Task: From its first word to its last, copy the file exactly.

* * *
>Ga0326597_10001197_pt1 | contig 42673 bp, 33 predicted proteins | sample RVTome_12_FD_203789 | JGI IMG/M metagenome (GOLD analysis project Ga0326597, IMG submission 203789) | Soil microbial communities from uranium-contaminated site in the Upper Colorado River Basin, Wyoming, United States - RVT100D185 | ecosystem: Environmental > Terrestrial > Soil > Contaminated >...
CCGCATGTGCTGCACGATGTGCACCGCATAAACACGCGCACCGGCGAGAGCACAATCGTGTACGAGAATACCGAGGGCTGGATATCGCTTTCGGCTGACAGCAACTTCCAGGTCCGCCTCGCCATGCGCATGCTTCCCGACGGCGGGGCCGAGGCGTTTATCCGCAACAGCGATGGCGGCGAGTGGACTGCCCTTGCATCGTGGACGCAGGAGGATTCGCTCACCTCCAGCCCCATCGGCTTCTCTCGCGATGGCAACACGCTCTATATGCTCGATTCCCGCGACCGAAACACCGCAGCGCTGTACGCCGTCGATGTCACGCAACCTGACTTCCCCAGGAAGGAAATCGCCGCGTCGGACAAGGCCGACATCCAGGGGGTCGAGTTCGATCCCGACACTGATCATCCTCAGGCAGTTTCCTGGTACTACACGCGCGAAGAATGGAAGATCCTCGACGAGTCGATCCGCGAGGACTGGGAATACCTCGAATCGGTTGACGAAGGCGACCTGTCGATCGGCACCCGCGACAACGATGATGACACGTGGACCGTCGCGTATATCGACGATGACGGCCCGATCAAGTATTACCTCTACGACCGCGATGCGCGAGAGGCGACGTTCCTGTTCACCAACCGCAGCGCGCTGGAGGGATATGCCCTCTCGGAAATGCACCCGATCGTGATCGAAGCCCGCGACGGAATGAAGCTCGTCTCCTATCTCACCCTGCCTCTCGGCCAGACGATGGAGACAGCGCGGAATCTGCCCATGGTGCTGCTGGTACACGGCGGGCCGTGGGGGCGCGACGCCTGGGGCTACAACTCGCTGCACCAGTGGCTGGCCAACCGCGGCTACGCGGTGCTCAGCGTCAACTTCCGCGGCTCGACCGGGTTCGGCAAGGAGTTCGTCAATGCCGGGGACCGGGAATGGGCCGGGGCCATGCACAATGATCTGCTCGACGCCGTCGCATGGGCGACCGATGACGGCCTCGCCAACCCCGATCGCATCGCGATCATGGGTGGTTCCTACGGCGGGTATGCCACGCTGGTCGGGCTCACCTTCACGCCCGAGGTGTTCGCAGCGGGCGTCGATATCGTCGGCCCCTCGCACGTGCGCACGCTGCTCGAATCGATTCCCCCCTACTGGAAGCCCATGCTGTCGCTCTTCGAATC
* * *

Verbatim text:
>Ga0326597_10001197_pt1 | contig 42673 bp, 33 predicted proteins | sample RVTome_12_FD_203789 | JGI IMG/M metagenome (GOLD analysis project Ga0326597, IMG submission 203789) | Soil microbial communities from uranium-contaminated site in the Upper Colorado River Basin, Wyoming, United States - RVT100D185 | ecosystem: Environmental > Terrestrial > Soil > Contaminated >...
CCGCATGTGCTGCACGATGTGCACCGCATAAACACGCGCACCGGCGAGAGCACAATCGTGTACGAGAATACCGAGGGCTGGATATCGCTTTCGGCTGACAGCAACTTCCAGGTCCGCCTCGCCATGCGCATGCTTCCCGACGGCGGGGCCGAGGCGTTTATCCGCAACAGCGATGGCGGCGAGTGGACTGCCCTTGCATCGTGGACGCAGGAGGATTCGCTCACCTCCAGCCCCATCGGCTTCTCTCGCGATGGCAACACGCTCTATATGCTCGATTCCCGCGACCGAAACACCGCAGCGCTGTACGCCGTCGATGTCACGCAACCTGACTTCCCCAGGAAGGAAATCGCCGCGTCGGACAAGGCCGACATCCAGGGGGTCGAGTTCGATCCCGACACTGATCATCCTCAGGCAGTTTCCTGGTACTACACGCGCGAAGAATGGAAGATCCTCGACGAGTCGATCCGCGAGGACTGGGAATACCTCGAATCGGTTGACGAAGGCGACCTGTCGATCGGCACCCGCGACAACGATGATGACACGTGGACCGTCGCGTATATCGACGATGACGGCCCGATCAAGTATTACCTCTACGACCGCGATGCGCGAGAGGCGACGTTCCTGTTCACCAACCGCAGCGCGCTGGAGGGATATGCCCTCTCGGAAATGCACCCGATCGTGATCGAAGCCCGCGACGGAATGAAGCTCGTCTCCTATCTCACCCTGCCTCTCGGCCAGACGATGGAGACAGCGCGGAATCTGCCCATGGTGCTGCTGGTACACGGCGGGCCGTGGGGGCGCGACGCCTGGGGCTACAACTCGCTGCACCAGTGGCTGGCCAACCGCGGCTACGCGGTGCTCAGCGTCAACTTCCGCGGCTCGACCGGGTTCGGCAAGGAGTTCGTCAATGCCGGGGACCGGGAATGGGCCGGGGCCATGCACAATGATCTGCTCGACGCCGTCGCATGGGCGACCGATGACGGCCTCGCCAACCCCGATCGCATCGCGATCATGGGTGGTTCCTACGGCGGGTATGCCACGCTGGTCGGGCTCACCTTCACGCCCGAGGTGTTCGCAGCGGGCGTCGATATCGTCGGCCCCTCGCACGTGCGCACGCTGCTCGAATCGATTCCCCCCTACTGGAAGCCCATGCTGTCGCTCTTCGAATC